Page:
I was recently asked this question by a couple of women who are doing a project about teachers who have made a difference in people's lives--not just academic teachers, but anyone who has taught us a memorable lesson. I responded with this:
- One of the most influential teachers I have ever had is my younger sister, Becky Abbot. Becky was born with mental retardation, and for much of her childhood was institutionalized, in foster care, or in group homes. Her early life was not easy, and she underwent many experiences I can't even imagine. But somehow, she has managed to keep her faith that people are good, that everyone she meets is a potential friend, and that there is pure joy everywhere you look, in every experience you have--even the bad ones. She now lives independently, works a regular job, and has an infinitely better social life than I do.
I'm the kind of person who likes to dwell on what-ifs and should-have-beens, and I like to beat myself up over the past. Becky just says, "Oh, my sister Sue, you're so funny!," laughs her infectious laugh, and shows me just how rewarding living in the moment can be. She teaches me to trust in people, and in life. She teaches me that whatever happens is what's meant to happen; it's up to you to figure out the lesson in the experience and then move on. Or not figure it out and move on anyway. She teaches me that the true test of a person is not in their intellect, or social status, or any of that horse puckey--it's in how you touch other people as you dance through life. And how you let them touch you. And, of course, that bowling is the ultimate in fun, even if I stink at it.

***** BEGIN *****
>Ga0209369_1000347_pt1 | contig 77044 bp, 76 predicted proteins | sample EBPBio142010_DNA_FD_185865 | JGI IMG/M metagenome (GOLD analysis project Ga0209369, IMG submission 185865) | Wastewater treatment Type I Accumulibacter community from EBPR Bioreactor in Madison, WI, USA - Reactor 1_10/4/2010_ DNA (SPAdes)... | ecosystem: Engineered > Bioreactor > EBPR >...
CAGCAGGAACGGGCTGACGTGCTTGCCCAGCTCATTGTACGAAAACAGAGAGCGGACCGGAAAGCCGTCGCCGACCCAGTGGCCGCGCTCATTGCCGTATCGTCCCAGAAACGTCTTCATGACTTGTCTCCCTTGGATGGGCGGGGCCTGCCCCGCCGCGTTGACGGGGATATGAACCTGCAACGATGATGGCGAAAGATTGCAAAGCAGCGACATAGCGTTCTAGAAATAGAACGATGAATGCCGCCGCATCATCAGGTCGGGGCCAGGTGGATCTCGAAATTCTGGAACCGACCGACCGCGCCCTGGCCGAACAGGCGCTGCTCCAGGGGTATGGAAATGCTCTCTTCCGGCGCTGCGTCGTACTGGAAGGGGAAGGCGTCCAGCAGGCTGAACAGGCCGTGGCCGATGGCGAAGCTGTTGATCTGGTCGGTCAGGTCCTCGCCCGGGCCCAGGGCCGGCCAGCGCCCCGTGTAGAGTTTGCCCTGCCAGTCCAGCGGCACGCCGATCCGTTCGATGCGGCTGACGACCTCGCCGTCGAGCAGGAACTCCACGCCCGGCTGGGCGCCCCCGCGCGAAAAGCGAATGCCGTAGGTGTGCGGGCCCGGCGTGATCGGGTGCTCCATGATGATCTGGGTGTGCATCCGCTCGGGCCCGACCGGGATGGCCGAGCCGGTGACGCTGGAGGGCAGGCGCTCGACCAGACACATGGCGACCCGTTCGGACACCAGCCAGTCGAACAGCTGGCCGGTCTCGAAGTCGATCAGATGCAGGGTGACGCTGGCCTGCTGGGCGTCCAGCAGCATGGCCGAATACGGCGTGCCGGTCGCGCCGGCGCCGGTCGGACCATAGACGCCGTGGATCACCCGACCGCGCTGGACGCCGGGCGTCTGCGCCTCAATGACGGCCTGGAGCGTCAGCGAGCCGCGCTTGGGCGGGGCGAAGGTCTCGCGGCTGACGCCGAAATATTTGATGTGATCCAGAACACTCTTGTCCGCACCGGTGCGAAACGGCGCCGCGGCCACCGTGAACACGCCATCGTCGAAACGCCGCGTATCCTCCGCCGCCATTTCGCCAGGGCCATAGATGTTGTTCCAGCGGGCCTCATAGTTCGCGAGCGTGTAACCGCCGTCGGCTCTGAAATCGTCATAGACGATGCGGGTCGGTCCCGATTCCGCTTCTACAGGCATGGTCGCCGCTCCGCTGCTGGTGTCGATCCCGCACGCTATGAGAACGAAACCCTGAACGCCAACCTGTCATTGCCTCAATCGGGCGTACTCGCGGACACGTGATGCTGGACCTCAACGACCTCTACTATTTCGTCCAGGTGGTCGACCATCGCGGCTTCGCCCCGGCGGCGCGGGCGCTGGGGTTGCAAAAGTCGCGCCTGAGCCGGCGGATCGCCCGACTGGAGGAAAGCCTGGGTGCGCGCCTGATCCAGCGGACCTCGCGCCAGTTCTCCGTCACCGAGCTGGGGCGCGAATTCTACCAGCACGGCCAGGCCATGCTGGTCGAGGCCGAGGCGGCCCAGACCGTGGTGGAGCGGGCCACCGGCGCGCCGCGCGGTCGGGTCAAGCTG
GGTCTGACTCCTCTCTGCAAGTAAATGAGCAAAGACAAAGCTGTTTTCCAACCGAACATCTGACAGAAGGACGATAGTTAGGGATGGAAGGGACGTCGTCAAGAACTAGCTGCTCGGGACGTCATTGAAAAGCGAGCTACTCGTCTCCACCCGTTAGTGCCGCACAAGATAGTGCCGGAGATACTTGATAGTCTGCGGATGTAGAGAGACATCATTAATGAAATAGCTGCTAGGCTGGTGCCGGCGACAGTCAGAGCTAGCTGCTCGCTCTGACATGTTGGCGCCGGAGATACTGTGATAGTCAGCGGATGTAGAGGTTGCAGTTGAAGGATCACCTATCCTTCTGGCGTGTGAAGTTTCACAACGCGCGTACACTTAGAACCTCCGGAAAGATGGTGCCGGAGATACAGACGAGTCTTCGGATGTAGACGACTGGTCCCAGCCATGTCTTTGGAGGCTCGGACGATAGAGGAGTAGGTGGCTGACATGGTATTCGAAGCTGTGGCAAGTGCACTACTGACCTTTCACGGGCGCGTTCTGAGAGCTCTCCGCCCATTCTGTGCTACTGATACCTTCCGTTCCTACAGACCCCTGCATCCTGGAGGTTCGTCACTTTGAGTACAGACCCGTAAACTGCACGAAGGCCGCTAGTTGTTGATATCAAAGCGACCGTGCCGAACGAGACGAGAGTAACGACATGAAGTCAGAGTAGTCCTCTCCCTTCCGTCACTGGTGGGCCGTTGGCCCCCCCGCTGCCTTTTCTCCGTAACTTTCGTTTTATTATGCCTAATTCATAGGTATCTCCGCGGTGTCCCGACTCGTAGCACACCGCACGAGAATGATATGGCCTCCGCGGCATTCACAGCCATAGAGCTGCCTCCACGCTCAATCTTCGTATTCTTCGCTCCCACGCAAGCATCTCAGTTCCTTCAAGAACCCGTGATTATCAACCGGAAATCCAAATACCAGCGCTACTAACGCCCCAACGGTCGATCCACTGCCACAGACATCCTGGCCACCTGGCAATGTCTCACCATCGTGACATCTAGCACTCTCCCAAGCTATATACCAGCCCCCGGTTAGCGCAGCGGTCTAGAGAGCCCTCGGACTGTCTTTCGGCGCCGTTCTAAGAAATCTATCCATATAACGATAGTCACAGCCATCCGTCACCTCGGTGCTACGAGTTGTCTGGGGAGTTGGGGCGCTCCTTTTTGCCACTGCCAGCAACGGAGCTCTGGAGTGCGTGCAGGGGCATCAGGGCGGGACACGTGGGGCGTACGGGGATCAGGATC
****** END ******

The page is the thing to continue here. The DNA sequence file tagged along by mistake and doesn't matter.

Another excellent teacher I had was a girl I'll call Leslie D., who in 7th grade daily threatened to beat me up after school. I didn't even know her, or her friends, but she hated my guts for some reason. While I lived in fear and never traveled alone for a while, she taught me an important lesson--that it's not all about me. Sometimes, people will treat me in ways that have nothing to do with my intrinsic worth, or anything at all to do with me. They have their own reasons and motivations that I may never know, or understand (she told me it was because she hated my face, whatever that means).
While I still struggle with this, especially when I get treated in ways I don't believe I deserve--I seldom complain when I get kudos I don't deserve, but that's another story!--it's important to remember that people come into situations with their own perspective, and none of us see any given situation or person the same way, since we're looking through different lenses. And that life isn't fair.
I could go on and on (Mrs. Hermann from 8th grade English--your influence was so profound it would take a book to do you justice!), but I'd rather hear your stories about people who have taught you important lessons for your work, your life, or whatever is important to you. Please drop your story in the comments area and share with the rest of us those who have helped to shape who you are.